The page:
1. The Domain Name is confusingly similar to RapidShare's mark. RapidShare's mark has been included in its entirety in the Domain Name, and the Respondent has only added the generic element “-warez” and the top-level domain name suffix “.net”. Neither the addition of that generic element nor the addition of the domain name suffix distinguishes the Domain Name from RapidShare's mark.
2. The Respondent has no rights or legitimate interests in respect of the Domain Name, having regard to the following:
(i) The Respondent has never operated any bona fide or legitimate business under the Domain Name, nor made any protected noncommercial or fair use of the Domain Name.
(ii) The Respondent uses the Domain Name to drive Internet traffic to the Respondent's website, which consists of links, organized by category and date, that assist web users who wish to violate the copyrights of others by locating and sharing copyright protected documents online. Illegal use of another's trademark cannot be considered a bona fide or fair use of the Domain Name.
(iii) The Complainants have not granted the Respondent any license, permission or authorization to own or use any domain name registration which is confusingly similar to RapidShare's mark.
3. The Domain Name was registered in bad faith, and has been used in bad faith. The Complainants rely on the following matters:
(i) The totality of the circumstances show that the Respondent knew of RapidShare at the time of registration of the Domain Name. The Domain Name is nearly identical to RapidShare's mark, and is being used in conjunction with related services (citing Facebook Inc. v. Privacy Limited Disclosed Agent for YOLAPT, WIPO Case No. D2007-1193).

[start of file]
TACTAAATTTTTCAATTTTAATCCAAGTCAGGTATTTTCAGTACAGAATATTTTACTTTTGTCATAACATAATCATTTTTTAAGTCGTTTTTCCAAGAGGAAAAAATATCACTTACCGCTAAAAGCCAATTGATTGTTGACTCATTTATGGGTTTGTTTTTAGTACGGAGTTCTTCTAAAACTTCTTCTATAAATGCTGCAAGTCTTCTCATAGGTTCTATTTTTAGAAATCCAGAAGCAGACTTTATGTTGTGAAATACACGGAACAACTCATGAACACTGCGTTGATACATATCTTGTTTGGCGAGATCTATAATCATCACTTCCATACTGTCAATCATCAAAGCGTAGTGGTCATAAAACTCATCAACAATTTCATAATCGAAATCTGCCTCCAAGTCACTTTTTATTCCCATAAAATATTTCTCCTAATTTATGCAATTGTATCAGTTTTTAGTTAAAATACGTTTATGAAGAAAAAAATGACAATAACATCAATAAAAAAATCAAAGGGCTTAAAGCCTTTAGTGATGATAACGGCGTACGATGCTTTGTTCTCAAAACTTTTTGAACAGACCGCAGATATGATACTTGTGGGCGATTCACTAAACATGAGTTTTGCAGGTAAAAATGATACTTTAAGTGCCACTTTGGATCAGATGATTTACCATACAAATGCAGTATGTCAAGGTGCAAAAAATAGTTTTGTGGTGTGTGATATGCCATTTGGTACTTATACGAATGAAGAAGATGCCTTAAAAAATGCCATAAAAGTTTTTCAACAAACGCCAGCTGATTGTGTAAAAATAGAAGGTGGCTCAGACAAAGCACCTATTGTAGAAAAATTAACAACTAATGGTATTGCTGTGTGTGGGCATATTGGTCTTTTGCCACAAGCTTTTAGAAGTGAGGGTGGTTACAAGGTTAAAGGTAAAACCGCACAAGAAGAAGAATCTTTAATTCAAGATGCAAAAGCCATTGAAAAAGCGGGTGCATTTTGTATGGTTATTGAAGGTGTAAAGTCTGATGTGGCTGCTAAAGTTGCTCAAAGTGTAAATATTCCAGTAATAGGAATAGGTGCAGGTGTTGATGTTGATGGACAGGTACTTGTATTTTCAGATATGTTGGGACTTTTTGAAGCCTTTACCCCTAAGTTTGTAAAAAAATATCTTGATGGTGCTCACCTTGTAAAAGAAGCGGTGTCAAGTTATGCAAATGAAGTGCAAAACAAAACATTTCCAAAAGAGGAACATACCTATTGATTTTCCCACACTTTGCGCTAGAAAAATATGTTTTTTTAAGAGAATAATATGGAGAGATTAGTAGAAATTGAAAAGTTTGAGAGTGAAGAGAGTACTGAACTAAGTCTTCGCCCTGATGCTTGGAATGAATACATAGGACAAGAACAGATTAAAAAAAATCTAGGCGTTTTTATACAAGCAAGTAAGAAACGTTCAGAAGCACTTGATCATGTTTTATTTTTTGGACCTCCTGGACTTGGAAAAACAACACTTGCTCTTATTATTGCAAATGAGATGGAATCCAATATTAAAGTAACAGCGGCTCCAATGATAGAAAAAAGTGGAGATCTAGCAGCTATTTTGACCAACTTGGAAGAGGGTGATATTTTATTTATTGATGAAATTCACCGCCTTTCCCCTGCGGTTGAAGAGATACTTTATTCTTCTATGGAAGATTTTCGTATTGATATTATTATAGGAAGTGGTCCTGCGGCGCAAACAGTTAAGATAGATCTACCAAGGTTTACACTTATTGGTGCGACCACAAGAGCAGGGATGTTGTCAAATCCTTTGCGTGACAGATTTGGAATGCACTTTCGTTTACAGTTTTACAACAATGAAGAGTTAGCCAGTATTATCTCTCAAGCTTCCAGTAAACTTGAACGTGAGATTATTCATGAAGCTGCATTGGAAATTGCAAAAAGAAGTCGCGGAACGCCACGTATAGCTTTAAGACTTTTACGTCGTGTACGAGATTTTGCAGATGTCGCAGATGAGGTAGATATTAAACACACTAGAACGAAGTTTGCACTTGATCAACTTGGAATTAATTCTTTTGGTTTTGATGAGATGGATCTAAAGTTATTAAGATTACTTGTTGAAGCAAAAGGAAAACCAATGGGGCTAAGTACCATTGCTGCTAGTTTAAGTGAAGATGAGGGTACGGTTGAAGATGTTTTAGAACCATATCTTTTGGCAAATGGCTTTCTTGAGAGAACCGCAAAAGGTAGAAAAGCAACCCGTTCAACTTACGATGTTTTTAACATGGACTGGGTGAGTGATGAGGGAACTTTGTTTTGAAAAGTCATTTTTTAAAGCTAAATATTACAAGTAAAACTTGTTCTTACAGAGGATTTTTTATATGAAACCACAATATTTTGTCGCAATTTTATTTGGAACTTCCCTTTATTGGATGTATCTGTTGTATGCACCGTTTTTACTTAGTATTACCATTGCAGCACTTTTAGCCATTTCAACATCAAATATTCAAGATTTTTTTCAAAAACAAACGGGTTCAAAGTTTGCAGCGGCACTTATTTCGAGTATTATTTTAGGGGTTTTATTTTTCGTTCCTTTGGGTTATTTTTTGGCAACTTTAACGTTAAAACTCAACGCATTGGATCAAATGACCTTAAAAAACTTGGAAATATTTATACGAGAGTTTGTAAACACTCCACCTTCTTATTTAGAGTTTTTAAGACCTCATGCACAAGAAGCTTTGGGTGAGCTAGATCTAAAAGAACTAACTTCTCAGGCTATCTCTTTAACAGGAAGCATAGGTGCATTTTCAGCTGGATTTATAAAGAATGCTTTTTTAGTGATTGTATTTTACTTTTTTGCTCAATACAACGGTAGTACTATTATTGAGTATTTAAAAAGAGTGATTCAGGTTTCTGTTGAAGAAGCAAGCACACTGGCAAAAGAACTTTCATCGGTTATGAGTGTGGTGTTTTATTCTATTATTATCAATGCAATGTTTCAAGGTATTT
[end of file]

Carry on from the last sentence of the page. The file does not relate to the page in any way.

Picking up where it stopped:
(ii) The services which have been provided by the Respondent through the Respondent's website could be seen by some as sharing a degree of similarity to some of the services set forth in the specification for RapidShare's mark, namely “presentation of goods and services”. And the Respondent's search engine services are related to the balance of the services set out in that specification. Use of a nearly identical domain name to conduct an identical and related service shows opportunistic bad faith on the part of the Respondent.
(iii) The Respondent is using the Domain Name to enable copyright infringement of copyright materials owned by third parties. Such a use in violation of established public policy is a bad faith use of the Domain Name (citing Hoffman La-Roche Inc v. Domain Ownership Ltd, WIPO Case No. D2007-0891).